Westmead Meetings 2012

Essentials of the Conversational Model

The essentials of the Conversational Model (CM) are briefly presented. The focus is upon the  two main forces in the therapeutic field. One of these is towards a better  state of well being

Introduction to Psychotherapy with the Conversational Model

Therapy with the Conversational Model is based upon an understanding of the development of self. William James' understanding of the stream of consciousness as providing a basis for an experience of

The Conversational Model in context.

Psychoanalysis and therefore Psychotherapy does not have an integrated homogenous point of view. But all contemporary theories and clinicians subscribe to the complexity of the mind, the importance

Boundaries in the therapeutic relationship.

 "This could never happen to me." Beware, it happens to many. Psychotherapy involves patient and therapist in intimate exchange for extended periods of time. Few friendships

Couple Therapy: An Overview

Relationship issues are a common presenting problem for psychotherapists. Some therapists work with the individual, while others work primarily with the couple. Such practices occur in a context in which formal training in couple therapy is difficult to access. This presentation is concerned with providing an overview of practical and theoretical considerations in the practice of couple therapy with both parties present. It will draw on a range of perspectives including family life stage development, systems and psychodynamic theories to conceptualise relationship issues.

Psychosis - An exploration of traumatic origins.

Psychosis is a breakdown of the establishment of the unitary self – defenses that have been in place to maintain stability and self- organization when environmental failure threatens or is a reality and a reversal of maturational processes of emotional growth results – in fact psychosis is itself another defense; a defense upon a defense. Winnicott D. W. (1974) There is a connection between mental functioning and relatedness. When relatedness is threatened by a significant other, one of the results is fragmentation and incoherence, as a result of changes in cognition and emotions – this pathological process is unconscious, provoking guilt and anxiety which leads to primitive functioning –regression, intrusion of misperceptions and hallucinations. Cameron J. (1965)

Westmead Meetings 2014

Changing minds - changing bodies: Using attachment as a secure base for biopsychosocial research.

Attachment theory is a robust biopsychosocial model that is developmental and evolutionary based, proposing that human beings develop in relationship. It speaks to both the development of self and self-regulation and the mal/adaptations and disruptions due to stress or trauma that often underlie health presentations as well as the ongoing power of relationships to promote resilience and to heal. It powerfully predicts the stress responses and the coping strategies that arise if a person is not safely and comfortably supported, including both the conscious strategies and unconscious strategies. It then offers a guide to different recovery pathways and strategies and is a model that can apply to systems and cultures as well as the individual and is conducive to integrated care. An overview of a body of collaborative biopsychosocial research (including work by McLean, Kozlowska and Proctor) will be presented, using the unifying model of Attachment theory for research and integrated care.

Research in the Conversational Model (CM).

This paper will give an overview of the research efforts conducted by the Westmead Psychotherapy Research Program over the last 25 years. Examples are given of research that relates to outcome, phenomenology and process in the treatment of Borderline Personality Disorder. The basis of research in psychotherapy is also discussed with reference to the need to continue questioning our philosophical assumptions.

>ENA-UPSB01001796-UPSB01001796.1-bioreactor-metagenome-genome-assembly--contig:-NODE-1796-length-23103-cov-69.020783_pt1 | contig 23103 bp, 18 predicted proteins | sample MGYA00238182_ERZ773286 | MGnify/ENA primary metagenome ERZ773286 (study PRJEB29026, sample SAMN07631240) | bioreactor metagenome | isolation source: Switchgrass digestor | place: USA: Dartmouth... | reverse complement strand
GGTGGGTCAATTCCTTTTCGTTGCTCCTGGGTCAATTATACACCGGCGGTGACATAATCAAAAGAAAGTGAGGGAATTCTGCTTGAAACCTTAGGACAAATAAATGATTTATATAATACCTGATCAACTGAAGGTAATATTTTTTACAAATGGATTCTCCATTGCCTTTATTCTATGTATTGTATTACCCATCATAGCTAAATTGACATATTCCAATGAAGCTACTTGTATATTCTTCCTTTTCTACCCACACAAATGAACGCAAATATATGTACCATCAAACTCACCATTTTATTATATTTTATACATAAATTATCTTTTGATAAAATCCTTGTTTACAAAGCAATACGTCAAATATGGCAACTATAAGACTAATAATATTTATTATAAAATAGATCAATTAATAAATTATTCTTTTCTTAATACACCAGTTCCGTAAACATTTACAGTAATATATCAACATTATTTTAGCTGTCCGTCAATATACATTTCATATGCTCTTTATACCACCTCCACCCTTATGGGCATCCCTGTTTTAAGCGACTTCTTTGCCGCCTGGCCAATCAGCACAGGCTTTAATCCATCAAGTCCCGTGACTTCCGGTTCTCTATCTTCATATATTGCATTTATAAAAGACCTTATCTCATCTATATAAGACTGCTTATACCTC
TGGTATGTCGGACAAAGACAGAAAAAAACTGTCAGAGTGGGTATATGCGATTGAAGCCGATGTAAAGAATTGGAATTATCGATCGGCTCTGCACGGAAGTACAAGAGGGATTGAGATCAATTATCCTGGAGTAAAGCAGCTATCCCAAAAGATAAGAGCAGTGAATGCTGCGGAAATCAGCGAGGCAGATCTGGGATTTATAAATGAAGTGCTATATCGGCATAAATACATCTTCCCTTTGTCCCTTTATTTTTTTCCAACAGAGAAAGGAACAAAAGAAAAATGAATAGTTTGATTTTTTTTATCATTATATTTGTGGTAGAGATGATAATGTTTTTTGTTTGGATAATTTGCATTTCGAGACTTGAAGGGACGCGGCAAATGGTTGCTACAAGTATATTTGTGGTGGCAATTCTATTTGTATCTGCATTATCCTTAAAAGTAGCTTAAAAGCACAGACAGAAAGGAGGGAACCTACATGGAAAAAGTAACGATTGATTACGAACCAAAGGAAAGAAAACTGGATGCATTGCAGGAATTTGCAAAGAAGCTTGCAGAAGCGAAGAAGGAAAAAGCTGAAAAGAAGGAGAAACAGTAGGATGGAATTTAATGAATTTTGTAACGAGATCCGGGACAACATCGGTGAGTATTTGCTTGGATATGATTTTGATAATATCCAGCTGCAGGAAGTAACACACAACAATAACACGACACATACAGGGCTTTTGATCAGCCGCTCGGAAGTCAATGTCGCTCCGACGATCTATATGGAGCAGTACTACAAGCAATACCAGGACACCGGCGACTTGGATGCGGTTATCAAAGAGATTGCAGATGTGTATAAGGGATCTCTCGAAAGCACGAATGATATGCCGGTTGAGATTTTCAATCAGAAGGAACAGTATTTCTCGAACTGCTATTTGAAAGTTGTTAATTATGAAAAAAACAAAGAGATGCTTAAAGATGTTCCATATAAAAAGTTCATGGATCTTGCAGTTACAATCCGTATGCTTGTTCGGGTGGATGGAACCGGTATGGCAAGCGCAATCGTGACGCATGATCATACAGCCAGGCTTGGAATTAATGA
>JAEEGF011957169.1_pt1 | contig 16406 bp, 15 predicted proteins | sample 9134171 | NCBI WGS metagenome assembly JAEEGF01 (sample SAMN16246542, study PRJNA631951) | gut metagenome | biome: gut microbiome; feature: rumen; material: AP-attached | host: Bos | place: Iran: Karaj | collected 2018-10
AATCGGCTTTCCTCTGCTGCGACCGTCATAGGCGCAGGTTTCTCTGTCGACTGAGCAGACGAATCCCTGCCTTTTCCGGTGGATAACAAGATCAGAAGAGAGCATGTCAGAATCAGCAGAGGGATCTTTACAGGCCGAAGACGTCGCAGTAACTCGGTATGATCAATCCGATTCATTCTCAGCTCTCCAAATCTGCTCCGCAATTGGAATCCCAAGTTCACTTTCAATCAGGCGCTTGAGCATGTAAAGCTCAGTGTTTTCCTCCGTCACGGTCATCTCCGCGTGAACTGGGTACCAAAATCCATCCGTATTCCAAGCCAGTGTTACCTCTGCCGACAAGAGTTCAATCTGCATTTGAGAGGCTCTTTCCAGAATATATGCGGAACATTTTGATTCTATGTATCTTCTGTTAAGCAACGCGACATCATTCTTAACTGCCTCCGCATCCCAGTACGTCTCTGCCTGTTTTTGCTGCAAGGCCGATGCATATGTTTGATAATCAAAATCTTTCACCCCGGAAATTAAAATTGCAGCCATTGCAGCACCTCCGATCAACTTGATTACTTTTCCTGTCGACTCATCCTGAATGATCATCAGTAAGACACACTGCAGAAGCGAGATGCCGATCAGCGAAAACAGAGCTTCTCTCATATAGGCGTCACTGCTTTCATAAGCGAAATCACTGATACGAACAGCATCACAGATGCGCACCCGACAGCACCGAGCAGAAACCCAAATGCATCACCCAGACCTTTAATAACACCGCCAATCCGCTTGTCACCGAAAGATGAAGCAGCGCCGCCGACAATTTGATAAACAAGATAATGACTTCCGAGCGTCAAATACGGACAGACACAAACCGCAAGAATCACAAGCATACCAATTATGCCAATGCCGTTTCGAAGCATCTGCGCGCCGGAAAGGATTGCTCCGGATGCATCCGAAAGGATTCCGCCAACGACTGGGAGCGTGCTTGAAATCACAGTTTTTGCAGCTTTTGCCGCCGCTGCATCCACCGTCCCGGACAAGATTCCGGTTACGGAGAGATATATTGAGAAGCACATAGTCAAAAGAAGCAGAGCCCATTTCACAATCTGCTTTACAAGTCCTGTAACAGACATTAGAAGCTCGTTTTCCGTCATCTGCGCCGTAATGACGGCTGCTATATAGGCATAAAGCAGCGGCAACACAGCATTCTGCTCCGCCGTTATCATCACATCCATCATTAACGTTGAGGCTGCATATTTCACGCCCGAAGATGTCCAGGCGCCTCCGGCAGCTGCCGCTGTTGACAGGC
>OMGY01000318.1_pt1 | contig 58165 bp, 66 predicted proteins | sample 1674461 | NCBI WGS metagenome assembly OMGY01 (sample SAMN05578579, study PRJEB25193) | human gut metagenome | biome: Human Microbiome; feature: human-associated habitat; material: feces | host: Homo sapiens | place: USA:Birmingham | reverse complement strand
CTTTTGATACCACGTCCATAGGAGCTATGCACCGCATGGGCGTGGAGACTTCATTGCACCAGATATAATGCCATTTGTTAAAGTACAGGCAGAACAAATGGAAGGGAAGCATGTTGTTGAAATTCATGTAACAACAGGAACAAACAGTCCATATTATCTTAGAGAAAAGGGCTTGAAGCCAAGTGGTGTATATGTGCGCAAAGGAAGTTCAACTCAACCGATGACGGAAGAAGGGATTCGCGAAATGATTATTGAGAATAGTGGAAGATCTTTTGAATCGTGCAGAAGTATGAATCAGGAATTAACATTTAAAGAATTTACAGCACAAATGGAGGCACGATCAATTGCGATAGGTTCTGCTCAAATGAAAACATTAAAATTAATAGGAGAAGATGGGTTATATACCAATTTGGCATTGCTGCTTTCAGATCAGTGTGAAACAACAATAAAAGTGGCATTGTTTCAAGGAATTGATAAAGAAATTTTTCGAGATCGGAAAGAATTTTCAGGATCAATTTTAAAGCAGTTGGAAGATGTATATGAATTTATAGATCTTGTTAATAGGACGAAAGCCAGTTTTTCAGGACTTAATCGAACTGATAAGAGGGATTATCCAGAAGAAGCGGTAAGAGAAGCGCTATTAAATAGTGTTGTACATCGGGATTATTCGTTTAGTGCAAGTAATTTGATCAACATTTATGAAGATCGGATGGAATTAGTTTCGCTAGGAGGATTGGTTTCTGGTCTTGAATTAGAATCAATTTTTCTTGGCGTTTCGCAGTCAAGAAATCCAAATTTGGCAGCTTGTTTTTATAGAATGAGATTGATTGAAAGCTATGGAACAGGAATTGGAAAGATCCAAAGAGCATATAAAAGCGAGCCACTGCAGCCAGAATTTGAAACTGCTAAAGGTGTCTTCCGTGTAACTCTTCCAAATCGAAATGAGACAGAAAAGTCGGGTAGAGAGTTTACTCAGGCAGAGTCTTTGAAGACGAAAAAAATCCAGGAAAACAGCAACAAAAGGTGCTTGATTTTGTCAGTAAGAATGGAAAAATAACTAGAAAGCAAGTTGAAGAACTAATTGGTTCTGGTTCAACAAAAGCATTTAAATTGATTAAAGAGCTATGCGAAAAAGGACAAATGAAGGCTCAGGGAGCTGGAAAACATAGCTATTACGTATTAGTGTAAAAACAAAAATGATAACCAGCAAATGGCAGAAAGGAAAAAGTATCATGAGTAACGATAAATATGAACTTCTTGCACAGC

Doing Short Term Intensive Psychodynamic Psychotherapy (STIPP) - An Introduction

STIPP has a history that goes back to the 1950’s – pioneers were Luborsky, Malan, Basch, Abbass and others. I will give a brief overview of a model of STIPP which was the outcome of my attendance at short term therapy training workshops overseas and the use of important principles of the Conversational Model derived from my training. I developed this way of working over many years in my private practice with adolescents and adults. It is being taught as a 28 week part time short course at the psychotherapy training unit since 2011. STIPP is recommended for a wide variety of patients seen in day to day clinical work, so long as they meet the assessment criteria which I will outline. A history of trauma is not an exclusion factor.

EEG for Multimodal Therapy

Severe trauma in both children and adults leads to a disintegration of the core aspects of self-organisation and experience. In treating clients who are survivors of loss, trauma and torture, we need to optimize their assessment, case formulation and treatment plan to promote biopsychosocial recovery.

Traumatic experiences of the Lord’s Resistance Army victims: a proposal for healing

Assessment and Formulation

Ethical Maturity and Advancing Practice Wisdom

When we think about “ethics” or “ethical practice” our minds can move in two main directions: that this relates to serious transgressions (which does not involve us) or that this is something to do with our professional codes (which we will read if and when required). In fact, our need to respond ethically occurs in a myriad of small ways that make up the moment to moment relational transactions through which we deliver our services. This should mean that discussions about ethics are commonplace with colleagues, and yet they are often not. 

Similar to telepathy, non-verbal affective indicators tell a story in the process of psychotherapy

Power - 'The Power Dynamics in Psychotherapy'

In virtually all theoretical concepts in psychoanalysis and psychotherapy, from id, ego and superego, to trauma system, self and intersubjectivity, notions of their clinical usefulness imply the general term ‘power.’ While less commonly considered, it may be that this power operates, not only in the therapy room, but within layers of contexts. These might include the reputations of the actual college or association, of the institute, clinic or hospital, of the modality of the therapy, of charismatic figures and their literature, of the life histories of patient and therapist and supervisor, and of all of the above forces internalised and transformed in patient and therapist.